Friday, 17 August 2012

The Latest ‘Health Risk’…

…you won’t believe what it is.

No, no. Not shift working! That’s so last week, dahlings:
As a novelist and journalist who has worked at home for the past 11 years, to my friends I'm the poster girl for the lifestyle dismissed by Boris Johnson as a "skiver's charter … sitting wondering whether to go down to the fridge to hack off that bit of cheese before checking your emails again."
Which will make very many people jealous. Doesn’t she have the perfect lifestyle for a working mother? So we are always told, in those ‘Guardian’ articles that clamour for greater flexibility anyway…
Even without the Olympics, we skivers are in the ascendant. Roughly 5.4 million British households now contain one occupant who is working from home, of whom the majority are estimated to be women, often trying to combine earning a living with family commitments. Roughly 50% of these are freelance, the other half employees, but this balance looks set to change as major corporations try to cut costs.
And are you grateful? Well, no. The grass is always greener, isn’t it?
But at what cost to its employees' mental health?
*sigh*
… there's a significant downside – it can rapidly send you slightly bonkers. Increasingly all work is conducted via email rather than phone calls, meaning that during working hours you can literally not hear a human voice for weeks at a time. Before having children, I countered the isolation with a lively evening social life. But once my daughters were born, I was too exhausted to go out at night, and in any case I couldn't afford regular babysitters.
That’s a natural consequence of having children, isn’t it? Honestly, what is it with these women that they really seem to expect that having children shouldn’t impinge on their lives in any way whatsoever?
I missed irritating colleagues, envied those who could use their commute to decompress. Four years ago things came to a head when I fell ill for weeks with a vicious flu bug. Researching my latest novel, Ten Minutes to Fall in Love, about a lonely widower finding his feet, I began investigating the health fallout of working alone.
Of course, when you start out with a pre-conceived notion, you can expect to find evidence, can’t you?
I discovered research by Brigham Young University in Utah, which looked at various studies into sociability and showed that lack of human interaction can affect health as badly as smoking 15 cigarettes a day or being an alcoholic.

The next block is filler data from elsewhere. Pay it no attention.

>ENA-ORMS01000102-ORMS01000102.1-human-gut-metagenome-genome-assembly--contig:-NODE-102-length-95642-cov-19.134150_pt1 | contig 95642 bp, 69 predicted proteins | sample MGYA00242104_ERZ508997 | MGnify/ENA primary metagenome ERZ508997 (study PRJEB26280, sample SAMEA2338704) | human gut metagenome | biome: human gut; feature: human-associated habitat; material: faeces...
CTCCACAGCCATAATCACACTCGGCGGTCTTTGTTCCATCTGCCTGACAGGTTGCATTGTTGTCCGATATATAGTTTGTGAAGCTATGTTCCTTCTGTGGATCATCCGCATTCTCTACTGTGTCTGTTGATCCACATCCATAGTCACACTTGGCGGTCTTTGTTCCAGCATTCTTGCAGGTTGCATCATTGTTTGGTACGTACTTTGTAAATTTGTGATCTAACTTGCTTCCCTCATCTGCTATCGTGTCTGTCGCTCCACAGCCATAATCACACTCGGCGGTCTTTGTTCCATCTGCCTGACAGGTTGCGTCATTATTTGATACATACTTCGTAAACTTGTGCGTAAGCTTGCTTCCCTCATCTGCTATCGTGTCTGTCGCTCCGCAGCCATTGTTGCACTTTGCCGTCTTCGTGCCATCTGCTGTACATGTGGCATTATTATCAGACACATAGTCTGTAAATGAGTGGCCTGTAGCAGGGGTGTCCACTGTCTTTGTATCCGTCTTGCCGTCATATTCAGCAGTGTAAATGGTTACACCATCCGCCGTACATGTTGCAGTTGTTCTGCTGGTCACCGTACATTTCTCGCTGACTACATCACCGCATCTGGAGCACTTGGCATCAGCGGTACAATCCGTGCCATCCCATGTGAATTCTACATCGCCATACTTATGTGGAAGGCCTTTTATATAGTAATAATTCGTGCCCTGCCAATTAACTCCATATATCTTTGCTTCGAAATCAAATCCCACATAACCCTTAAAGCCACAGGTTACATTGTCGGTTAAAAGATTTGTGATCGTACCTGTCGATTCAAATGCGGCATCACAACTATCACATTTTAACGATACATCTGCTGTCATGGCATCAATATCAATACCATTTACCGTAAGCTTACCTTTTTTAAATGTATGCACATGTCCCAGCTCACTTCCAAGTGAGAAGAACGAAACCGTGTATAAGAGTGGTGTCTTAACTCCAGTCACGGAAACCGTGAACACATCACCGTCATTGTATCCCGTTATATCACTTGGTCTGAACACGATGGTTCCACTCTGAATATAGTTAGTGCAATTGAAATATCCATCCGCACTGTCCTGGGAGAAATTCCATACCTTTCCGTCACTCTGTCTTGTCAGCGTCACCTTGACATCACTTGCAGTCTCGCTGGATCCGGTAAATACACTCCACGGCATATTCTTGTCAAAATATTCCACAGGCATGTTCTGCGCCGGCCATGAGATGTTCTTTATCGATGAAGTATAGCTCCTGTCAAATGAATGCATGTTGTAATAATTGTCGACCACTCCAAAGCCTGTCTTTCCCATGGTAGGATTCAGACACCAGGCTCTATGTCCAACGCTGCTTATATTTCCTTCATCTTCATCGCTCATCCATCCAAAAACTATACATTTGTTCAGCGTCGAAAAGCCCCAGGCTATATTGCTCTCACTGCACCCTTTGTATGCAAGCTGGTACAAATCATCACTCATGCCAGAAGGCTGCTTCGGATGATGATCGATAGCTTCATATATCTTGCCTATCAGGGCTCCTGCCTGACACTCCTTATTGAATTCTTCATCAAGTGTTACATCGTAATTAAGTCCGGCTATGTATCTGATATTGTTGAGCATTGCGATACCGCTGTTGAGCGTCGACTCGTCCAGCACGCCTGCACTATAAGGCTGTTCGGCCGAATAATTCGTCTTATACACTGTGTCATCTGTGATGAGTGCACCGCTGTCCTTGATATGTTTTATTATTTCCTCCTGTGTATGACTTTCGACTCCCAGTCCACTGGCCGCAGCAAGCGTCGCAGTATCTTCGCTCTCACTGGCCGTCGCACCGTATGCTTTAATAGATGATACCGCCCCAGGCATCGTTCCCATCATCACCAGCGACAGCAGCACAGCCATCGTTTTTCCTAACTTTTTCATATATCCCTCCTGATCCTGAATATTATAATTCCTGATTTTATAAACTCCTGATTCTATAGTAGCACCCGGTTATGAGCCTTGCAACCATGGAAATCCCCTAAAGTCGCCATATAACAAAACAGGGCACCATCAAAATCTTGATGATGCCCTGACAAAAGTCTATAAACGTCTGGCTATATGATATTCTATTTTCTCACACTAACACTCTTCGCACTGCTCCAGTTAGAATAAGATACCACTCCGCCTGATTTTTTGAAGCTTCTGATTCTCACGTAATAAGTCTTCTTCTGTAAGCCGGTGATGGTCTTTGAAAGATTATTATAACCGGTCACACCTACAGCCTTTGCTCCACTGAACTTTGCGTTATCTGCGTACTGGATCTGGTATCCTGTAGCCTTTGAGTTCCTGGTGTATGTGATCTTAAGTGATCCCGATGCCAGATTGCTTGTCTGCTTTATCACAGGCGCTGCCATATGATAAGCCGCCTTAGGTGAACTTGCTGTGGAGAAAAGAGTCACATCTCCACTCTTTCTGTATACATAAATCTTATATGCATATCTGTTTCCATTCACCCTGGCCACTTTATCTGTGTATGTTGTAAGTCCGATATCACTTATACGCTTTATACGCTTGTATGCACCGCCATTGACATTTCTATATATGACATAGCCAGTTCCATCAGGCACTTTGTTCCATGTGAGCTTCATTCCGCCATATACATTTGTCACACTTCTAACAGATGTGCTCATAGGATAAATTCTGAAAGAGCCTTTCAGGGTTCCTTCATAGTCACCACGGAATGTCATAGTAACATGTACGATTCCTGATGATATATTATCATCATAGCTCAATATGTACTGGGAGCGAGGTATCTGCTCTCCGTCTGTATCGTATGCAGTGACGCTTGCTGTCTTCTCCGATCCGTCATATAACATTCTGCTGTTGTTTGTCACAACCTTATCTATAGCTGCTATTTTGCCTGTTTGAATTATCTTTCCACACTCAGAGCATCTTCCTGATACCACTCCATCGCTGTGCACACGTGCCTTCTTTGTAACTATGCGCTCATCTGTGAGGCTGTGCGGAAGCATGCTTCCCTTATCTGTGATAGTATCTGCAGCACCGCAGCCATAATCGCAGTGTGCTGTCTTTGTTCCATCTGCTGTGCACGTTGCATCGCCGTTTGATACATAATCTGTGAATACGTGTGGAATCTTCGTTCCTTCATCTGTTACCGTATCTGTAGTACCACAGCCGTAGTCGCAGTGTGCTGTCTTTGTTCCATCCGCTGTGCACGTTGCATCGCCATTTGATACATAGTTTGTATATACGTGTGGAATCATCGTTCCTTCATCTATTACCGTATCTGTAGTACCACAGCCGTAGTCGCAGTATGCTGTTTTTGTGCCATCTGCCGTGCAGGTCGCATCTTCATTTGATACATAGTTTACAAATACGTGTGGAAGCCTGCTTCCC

Working at home is the new smoking! Really?

I felt my IQ dropping a few points for every paragraph of that article that I read…

10 comments:

Macheath said...

I suppose even journalists draw the line at proclaiming "I've just written a book; pleeeeeease go out and buy it NOW!"

Far better to dress the fact up in the mock respectability of a Worthy Cause - with a helpful footnote announcing the publisher and title.

Anonymous said...

I live alone and smoke 40 a day.

I expect my health will end up deed.

Fidel Cuntstruck said...

There is also a huge upside to working from home which appears to have been conveniently ignored in that piece. I've done it for the last 20 years and if I had to go back into a "normal" Office environment it would be that which caused me mental problems.

Just think of the things you don't get when you work from home .. Office politics, squabbles over who owes for the biscuit jar, having to see people you really don't like, having to be nice to people you don't like ... the list goes on.

Henry Crun said...

Simple solution: Go to the office. Sheesh, these people really are thick.

Tatty said...

"what is it with these women that they really seem to expect that having children shouldn’t impinge on their lives in any way whatsoever?

I think it comes from the misconception that fathers don't experience any disruption whatsoever to their lives when their child is born and at least appear to have a lot more "freedom".

For the man that does a runner or deliberately offloads onto the mother then that might be fair to say. However, there are plenty of men who throw themselves into the role of father whilst desperately trying to please the mother and their boss who end up just as mentally exhausted.

But then let's not let truth get in the way of a good whinge, eh. I'm only surprised this misplaced jealousy piece wasn't splattered more liberally with words like "sexist" and/or "mysoginist".

Women like her give the rest of us a bad name :/

James Higham said...

My mental health was never subject to employment or not - there were many other factors. ;-)

Tatty said...

Y'know, the flipside of all this could be...that ALL employers bring Psyche Tests into the interview process. Something the military and police already do, for instance.

Perceived mental deficiency could then deny people jobs washing dishes if it's going to "prove" detrimental to employer or employee.

Be careful what you wish for...

Leg-iron said...

I work from home and sometimes go for a week or more without hearing another human voice. Since I don't like most of them anyway, that's fine with me.

I smoke too, and drink, and eat eggs a lot...

Hmm. Seems I've been dead for years.

JuliaM said...

"Just think of the things you don't get when you work from home .. "

Quite! I rather enjoy it, when I get a chance to d it.

"Women like her give the rest of us a bad name :/"

Yes, and the 'Guardian' seemingly has an inexhaustible supply!

"Hmm. Seems I've been dead for years."

:D

Anonymous said...

Actually I like working from home especially in this awful heat.